That being said, there’s a horses-for-courses calculation too. For example, a bike’s value, the distances and nature of riding done. Gun to my head… for a bespoke touring or audax build I’d reach for the Acros. A winter trainer/daily driver it’d be Guee's Silicone (£25.99) or Genetic's Silicone (£22.99).
Bad spills allowing, the ability to rewind and reinstate means it could prove economical in the long run. I've reapplied it three times without any loss of lustre.
I'd expect a bar wrap commanding £35 to live up to its hype, and the Acros Silicone Bar Wrap certainly has, in every respect. However, there are a wealth of very good options commanding considerably less cash.
Refined and seemingly rugged bar wrap, though pricey
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road.cc test report
Make and model: Acros Silicone Wrap Handlebar Tape
Size tested: 3mm deep
Tell us what the product is for and who it's aimed at. What do the manufacturers say about it? How does that compare to your own feelings about it?
Acros says: "The innovative, durable, and eco-friendly alternative to traditional bar tapes; The ACROS SILICONE WRAP comes without an adhesive strip, so you can re-adjust the wrap again and again without leaving marks. The tape is UV and heat resistant and can be washed off, so the ACROS SILICONE WRAP looks fresh for a longer time. It is an excellent choice for cyclocrossers and gravel pilots! Thanks to a particular frothing process in the production."
Tell us some more about the technical aspects of the product?
DIMENSIONS 31 mm (width)/ 3 mm (thickness)/1850 mm (length)
COLORS black, white, red, yellow, blue, Pink, Orange
CONTENT 2 rolls with 2 plugs and finishing tape
More rugged than most silicones I've used to date, with little evidence of stretch marks/similar degeneration thus far.
Delivered in every respect.
I still have some Widget bar wrap serving me well, a few years down the line. The Acros seems very rugged thus far, but will be interesting to see how it fares, longer term.
Heavier than some but then it's also thicker than some.
Impressive damping, purchase and control, rain or shine.
Very much at the upper end of the price bracket and there are several cheaper options. However, it may work out very economical in the longer term.
Tell us how the product performed overall when used for its designed purpose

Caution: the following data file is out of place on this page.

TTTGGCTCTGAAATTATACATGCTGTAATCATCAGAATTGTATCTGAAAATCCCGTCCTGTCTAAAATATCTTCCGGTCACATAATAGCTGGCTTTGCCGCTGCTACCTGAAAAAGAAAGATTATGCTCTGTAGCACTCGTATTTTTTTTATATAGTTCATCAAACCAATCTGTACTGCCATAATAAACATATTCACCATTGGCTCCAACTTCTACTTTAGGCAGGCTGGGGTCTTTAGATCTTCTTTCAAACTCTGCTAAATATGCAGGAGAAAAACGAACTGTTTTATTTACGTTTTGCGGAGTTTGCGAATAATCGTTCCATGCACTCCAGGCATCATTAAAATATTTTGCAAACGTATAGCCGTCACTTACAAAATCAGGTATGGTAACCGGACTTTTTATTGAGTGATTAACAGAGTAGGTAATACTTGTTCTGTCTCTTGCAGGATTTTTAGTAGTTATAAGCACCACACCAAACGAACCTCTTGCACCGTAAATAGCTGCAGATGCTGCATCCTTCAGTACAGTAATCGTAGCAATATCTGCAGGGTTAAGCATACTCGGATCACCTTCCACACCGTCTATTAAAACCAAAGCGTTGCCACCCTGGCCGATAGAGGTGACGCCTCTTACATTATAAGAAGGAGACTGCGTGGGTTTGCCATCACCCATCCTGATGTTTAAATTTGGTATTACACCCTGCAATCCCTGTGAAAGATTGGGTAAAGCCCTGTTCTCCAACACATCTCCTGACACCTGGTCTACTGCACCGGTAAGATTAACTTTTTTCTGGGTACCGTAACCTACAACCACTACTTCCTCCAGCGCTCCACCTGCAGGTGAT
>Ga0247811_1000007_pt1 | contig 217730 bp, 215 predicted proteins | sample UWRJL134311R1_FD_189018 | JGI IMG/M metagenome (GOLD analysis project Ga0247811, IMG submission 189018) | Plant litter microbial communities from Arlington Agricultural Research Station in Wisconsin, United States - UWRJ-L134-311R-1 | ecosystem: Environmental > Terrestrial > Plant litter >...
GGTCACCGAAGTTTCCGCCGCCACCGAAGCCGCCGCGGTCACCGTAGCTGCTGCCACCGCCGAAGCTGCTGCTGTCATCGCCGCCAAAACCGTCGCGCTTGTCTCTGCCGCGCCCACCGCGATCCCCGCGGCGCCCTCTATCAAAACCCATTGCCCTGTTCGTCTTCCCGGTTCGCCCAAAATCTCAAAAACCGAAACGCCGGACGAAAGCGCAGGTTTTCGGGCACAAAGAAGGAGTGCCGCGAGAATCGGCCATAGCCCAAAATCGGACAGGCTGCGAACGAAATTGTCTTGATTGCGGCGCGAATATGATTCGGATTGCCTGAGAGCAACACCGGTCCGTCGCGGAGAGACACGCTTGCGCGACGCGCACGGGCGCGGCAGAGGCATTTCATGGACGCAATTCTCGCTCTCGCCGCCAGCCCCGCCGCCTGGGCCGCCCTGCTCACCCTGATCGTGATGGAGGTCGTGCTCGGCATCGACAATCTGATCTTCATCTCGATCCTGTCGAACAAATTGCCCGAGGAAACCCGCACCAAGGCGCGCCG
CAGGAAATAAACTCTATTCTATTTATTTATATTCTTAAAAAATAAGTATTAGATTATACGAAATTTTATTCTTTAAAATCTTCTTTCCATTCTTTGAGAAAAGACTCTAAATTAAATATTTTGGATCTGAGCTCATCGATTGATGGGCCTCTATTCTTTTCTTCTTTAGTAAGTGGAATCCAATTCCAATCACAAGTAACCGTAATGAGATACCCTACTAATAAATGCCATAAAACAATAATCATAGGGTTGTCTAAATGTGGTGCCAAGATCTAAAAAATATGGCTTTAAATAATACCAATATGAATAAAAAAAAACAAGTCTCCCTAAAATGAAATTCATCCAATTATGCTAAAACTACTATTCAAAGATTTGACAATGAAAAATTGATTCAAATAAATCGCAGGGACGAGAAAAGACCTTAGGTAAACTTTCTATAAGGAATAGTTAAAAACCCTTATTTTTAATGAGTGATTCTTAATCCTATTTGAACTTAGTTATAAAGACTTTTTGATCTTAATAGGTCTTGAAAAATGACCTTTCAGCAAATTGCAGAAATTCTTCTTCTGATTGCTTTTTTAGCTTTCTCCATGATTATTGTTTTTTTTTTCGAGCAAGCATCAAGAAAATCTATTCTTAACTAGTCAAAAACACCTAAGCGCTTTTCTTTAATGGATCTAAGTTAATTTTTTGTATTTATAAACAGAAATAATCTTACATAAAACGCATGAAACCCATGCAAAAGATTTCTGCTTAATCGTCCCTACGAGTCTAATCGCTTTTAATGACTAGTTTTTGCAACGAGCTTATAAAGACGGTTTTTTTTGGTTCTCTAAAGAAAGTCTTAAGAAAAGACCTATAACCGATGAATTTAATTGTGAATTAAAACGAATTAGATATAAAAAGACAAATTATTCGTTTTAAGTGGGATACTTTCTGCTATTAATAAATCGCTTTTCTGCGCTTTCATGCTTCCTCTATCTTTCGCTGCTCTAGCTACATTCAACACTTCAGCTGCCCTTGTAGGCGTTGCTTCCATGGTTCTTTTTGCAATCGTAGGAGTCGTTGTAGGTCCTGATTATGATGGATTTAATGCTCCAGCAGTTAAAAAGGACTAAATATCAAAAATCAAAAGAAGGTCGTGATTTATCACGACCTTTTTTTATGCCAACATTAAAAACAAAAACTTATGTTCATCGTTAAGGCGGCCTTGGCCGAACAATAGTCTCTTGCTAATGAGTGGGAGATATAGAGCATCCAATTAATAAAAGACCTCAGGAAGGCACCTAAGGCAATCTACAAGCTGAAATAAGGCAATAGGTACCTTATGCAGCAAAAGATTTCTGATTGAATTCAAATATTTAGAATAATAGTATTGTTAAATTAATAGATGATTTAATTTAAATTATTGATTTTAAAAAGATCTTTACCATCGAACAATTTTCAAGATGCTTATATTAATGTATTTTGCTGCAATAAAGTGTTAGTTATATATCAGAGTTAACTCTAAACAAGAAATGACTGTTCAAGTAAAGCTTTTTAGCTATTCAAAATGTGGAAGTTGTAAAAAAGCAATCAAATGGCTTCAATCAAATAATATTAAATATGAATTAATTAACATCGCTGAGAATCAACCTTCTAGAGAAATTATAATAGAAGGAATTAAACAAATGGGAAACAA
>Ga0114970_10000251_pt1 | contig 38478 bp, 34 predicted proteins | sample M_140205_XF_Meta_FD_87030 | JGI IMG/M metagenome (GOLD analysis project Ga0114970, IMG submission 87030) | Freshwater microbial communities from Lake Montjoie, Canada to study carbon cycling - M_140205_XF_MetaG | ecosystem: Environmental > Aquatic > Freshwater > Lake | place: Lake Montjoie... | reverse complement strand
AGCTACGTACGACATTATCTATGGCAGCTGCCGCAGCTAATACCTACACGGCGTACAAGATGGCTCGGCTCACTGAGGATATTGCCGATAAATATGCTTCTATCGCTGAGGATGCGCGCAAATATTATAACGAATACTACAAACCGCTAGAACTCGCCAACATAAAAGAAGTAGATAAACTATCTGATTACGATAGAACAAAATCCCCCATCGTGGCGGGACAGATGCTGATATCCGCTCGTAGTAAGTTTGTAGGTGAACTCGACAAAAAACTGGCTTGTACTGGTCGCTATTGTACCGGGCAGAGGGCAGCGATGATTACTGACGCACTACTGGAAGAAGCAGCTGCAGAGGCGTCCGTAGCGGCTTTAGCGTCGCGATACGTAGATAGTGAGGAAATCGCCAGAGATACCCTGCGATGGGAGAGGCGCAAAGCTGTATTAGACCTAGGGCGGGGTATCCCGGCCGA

Overall, I've been delighted with its damping properties, reducing hand fatigue over longer distances. I've also a set on my rough stuff tourer and can report its similarly capable in more challenging off-road contexts too. Purchase is what I'd expect from silicone, tenacious in the dry, more so when it's raining dogs.
Tell us what you particularly liked about the product
Comfort, refinement, superior grip. I also like the colour.
Tell us what you particularly disliked about the product
Pricey compared with other silicone wraps.
How does the price compare to that of similar products in the market, including ones recently tested on road.cc?
Very much at the upper end of bar tapes, save for leather. There are very capable silicone tapes £10 or so cheaper.
Did you enjoy using the product? Yes
Would you consider buying the product? Yes
Would you recommend the product to a friend? Yes
Use this box to explain your overall score
Refined bar wrap with enormous charm but no less than I'd expect from this price point.
About the tester
I usually ride: Rough Stuff Tourer Based around 4130 Univega mtb Frameset My best bike is: 1955 Holdsworth Road Path and several others including cross & traditional road
I've been riding for: Over 20 years I ride: Most days I would class myself as: Experienced
I regularly do the following types of riding: cyclo-cross, commuting, touring, fixed/singlespeed, mountain biking
Shaun Audane is a freelance writer/product tester with over twenty-eight years riding experience, the last twelve (120,000 miles) spent putting bikes and kit through their paces for a variety of publications. Previous generations of his family worked at manufacturing's sharp end, thus Shaun can weld, has a sound understanding of frame building practice and a preference for steel or titanium framesets.
Citing Richard Ballantine and an Au pair as his earliest cycling influences, he is presently writing a cycling book with particular focus upon women, families and disabled audiences (Having been a registered care manager and coached children at Herne Hill Velodrome in earlier careers)